‘Gaping paradox’ at heart of Putin’s authoritarian rule


The director of Russian opposition politician Aleksei Navalny’s Anticorruption Foundation (FBK), Roman Rubanov, was briefly detained and told to return to a law enforcement agency for questioning on October 13, RFERL reports.

A new pro-FSB spy thriller which focuses on an investigation into an activated foreign sleeper cell, depicts a fictional Navalny as an ink-filled octopus, The Moscow Times adds.

Last month, Russian Orthodox extremists attempted two acts of terror motivated by opposition to Matilda (above), an upcoming movie tells the story of Czar Nicholas II’s premarital love affair with ballerina Matilda Kschessinska, notes Alexander Baunov, a Senior Associate at the Carnegie Moscow Center and Editor in Chief of Carnegie.ru.

Russian nationalists

President Vladimir Putin could have easily cracked down on this campaign and reprimanded Natalya Poklonskaya, the parliamentarian from Crimea who instigated it. The fact that he hasn’t done so exposes a gaping paradox at the heart of his authoritarian rule, he writes for Foreign Affairs:

In recent years, Putin has been happy to inculcate a conservative, nationalist ideology in Russia, which much of the Russian Orthodox Church has supported. And he has encouraged protestors, worshippers, and ordinary Russians to propagate this creed to demonstrate that this is a grassroots movement, not something imposed from the top down by the Kremlin.

By doing so, however, Putin has undermined his own authority. In threatening the makers of an innocuous movie with violence and intimidating members of Russia’s cultural elite, the conservative nationalist movement has demonstrated its ugly side, and Putin seems unable to stop it. Doing so would enrage the so-called patriotic part of the political establishment he has emboldened over the last few years.

The Kremlin is reportedly in talks with Ksenia Sobchak (right) about a possible presidential election candidacy, notes Elizaveta Osetinskaya, formerly with Vedomosti and the founder of The Bell.

“A talented show woman with modestly liberal political views, Sobchak would be the ideal candidate to run against Putin, targeting liberal Westernized Russians upset with the Kremlin’s new Cold War with the United States and the modern-day Iron Curtain between Russia and the West,” she writes for The Moscow Times.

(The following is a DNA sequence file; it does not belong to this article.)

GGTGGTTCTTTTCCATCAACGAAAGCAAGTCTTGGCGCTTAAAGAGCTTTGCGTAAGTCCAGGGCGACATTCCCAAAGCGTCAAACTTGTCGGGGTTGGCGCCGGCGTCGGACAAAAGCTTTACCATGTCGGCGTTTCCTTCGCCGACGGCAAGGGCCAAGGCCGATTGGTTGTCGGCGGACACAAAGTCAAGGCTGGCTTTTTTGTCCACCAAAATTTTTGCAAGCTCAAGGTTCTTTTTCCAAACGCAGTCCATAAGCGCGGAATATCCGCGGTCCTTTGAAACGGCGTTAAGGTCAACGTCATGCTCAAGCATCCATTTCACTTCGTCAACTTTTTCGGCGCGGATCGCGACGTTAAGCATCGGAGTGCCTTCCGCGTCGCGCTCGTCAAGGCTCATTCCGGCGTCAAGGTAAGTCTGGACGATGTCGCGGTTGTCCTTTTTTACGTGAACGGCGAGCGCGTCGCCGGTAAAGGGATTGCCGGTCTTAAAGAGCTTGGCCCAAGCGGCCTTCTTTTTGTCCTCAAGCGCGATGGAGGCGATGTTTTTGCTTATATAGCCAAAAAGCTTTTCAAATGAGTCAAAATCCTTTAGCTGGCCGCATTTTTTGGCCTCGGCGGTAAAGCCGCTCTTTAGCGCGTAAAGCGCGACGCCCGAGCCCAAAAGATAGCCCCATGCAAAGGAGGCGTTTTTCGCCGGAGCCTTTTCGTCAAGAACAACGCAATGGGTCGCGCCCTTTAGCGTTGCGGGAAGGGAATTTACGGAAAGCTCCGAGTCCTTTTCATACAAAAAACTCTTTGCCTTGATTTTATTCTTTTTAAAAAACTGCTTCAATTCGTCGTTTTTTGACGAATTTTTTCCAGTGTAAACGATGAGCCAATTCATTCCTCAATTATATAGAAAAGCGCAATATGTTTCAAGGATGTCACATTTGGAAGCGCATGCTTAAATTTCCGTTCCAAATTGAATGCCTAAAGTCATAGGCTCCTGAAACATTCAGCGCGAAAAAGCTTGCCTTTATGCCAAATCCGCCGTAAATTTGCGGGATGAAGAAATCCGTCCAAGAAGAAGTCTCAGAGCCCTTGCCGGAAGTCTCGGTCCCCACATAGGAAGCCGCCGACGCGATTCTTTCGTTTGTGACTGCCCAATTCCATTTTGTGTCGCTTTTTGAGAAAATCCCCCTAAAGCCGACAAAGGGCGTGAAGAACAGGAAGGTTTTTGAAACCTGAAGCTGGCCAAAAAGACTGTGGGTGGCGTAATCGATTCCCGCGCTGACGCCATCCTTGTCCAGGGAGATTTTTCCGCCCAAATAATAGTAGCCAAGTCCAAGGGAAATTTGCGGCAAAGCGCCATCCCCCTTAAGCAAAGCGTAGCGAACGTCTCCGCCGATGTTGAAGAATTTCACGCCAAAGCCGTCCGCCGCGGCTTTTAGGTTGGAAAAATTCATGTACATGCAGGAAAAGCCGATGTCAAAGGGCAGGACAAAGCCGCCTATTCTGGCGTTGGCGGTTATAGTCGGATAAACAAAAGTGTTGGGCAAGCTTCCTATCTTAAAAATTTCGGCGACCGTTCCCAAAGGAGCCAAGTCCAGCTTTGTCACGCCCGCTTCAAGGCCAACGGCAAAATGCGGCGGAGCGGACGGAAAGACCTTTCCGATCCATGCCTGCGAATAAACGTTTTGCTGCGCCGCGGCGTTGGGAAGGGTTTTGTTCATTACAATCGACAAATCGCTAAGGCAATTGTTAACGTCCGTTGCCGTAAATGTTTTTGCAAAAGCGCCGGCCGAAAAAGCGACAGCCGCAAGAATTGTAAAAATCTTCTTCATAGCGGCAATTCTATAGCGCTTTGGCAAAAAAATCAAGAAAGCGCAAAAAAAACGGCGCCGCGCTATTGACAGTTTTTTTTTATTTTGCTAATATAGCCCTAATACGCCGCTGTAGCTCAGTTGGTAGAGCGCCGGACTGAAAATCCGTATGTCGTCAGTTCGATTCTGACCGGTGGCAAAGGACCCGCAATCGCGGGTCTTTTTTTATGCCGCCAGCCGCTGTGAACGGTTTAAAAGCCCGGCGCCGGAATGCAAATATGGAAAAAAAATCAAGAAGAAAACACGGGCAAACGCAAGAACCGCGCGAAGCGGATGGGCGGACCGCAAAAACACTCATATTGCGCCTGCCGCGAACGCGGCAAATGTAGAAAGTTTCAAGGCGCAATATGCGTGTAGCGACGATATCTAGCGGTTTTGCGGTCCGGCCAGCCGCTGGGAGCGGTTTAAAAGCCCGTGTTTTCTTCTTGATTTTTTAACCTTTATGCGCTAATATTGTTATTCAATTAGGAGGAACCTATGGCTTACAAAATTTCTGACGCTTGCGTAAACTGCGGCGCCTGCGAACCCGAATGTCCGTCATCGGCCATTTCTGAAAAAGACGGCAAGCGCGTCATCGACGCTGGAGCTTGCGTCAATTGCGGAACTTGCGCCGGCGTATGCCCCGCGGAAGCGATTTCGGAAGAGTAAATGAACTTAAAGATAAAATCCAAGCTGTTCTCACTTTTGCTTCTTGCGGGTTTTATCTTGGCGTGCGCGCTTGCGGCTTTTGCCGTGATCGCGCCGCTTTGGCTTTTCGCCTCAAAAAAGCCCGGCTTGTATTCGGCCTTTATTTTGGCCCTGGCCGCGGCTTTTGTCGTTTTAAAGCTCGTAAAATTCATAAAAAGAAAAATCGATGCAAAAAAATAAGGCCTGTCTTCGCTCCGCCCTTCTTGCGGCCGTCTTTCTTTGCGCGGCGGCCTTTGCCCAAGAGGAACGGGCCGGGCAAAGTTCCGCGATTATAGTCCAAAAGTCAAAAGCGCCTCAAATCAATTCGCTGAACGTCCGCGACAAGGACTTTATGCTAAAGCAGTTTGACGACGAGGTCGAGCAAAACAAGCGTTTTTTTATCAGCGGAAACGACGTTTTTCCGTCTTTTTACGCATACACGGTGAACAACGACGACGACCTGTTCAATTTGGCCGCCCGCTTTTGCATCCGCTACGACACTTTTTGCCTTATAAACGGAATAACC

It is now a commonplace that Putin’s fate will be decided not at the polls next month but by 15 to 20 of the most powerful figures around him, says analyst Andrey Piontkovsky [left, a former Reagan-Fascell fellow at the National Endowment for Democracy, the Washington-based democracy assistance group] and the evidence is mounting that these people are increasingly divided about Putin and his policies (HT: Paul Goble’s Window on Eurasia):

That is why the demonstrations Aleksey Navalny has organized are so important, the Russian commentator continues, because their massive quality shows that there are other groups within the population on whom Putin’s opponents could rely if they removed him from power in order to save themselves and Russia ….And their action today is especially symbolic not only because it is Putin’s birthday but because it is the ninth anniversary of the murder of Anna Politkovskaya.

“There are clear signs that Navalny’s anti-Putin campaign is supported by definite circles among the powers that be, Piontkovsky adds, including the siloviki” and that “the Putin ‘bunker’ is extremely concerned by all this” because that raises questions about just how loyal the Kremlin leader’s inner circle now is.

Navalny’s strategy is a slow-burning one, adds Carnegie analyst Andrei Kolesnikov. His campaign is becoming something of an ongoing revolution as it reaches an increasing number of people who are getting, at the very least, the chance to form a firsthand opinion of the protest leader.

There are seven factors which indicate that the current wave of protests will be even more powerful than previous ones, says Roman Dobrokhotov (right), a Moscow-based civil activist and editor-in-chief of The Insider:

  • Internal unity. Earlier, dozens of different small movements and parties were organising protest activities, and it was difficult for them to coordinate – they had different ideological views and were always bickering about political and organisational questions. This is now in the past. Who is “leftist”, “nationalist”, or “liberal” has been set aside because the main fight is against corruption, dictatorship and the absence of open political competition.
  • A new generation. This year’s protesters – compared with those of 2007-2008 and 2011-2012 – are remarkably younger. The majority of them are university and high school students. They actively use the internet and don’t watch TV, so they are immune to state propaganda.
  • The year 2017. One of the chants at Saturday’s protests was “Down with the tsar!” This year’s 100th anniversary of the 1917 Revolution has a peculiar psychological effect. All the historical discussions and projects dedicated to the revolution have made parallels between Putin’s regime and Nicholas’ II monarchy inevitable.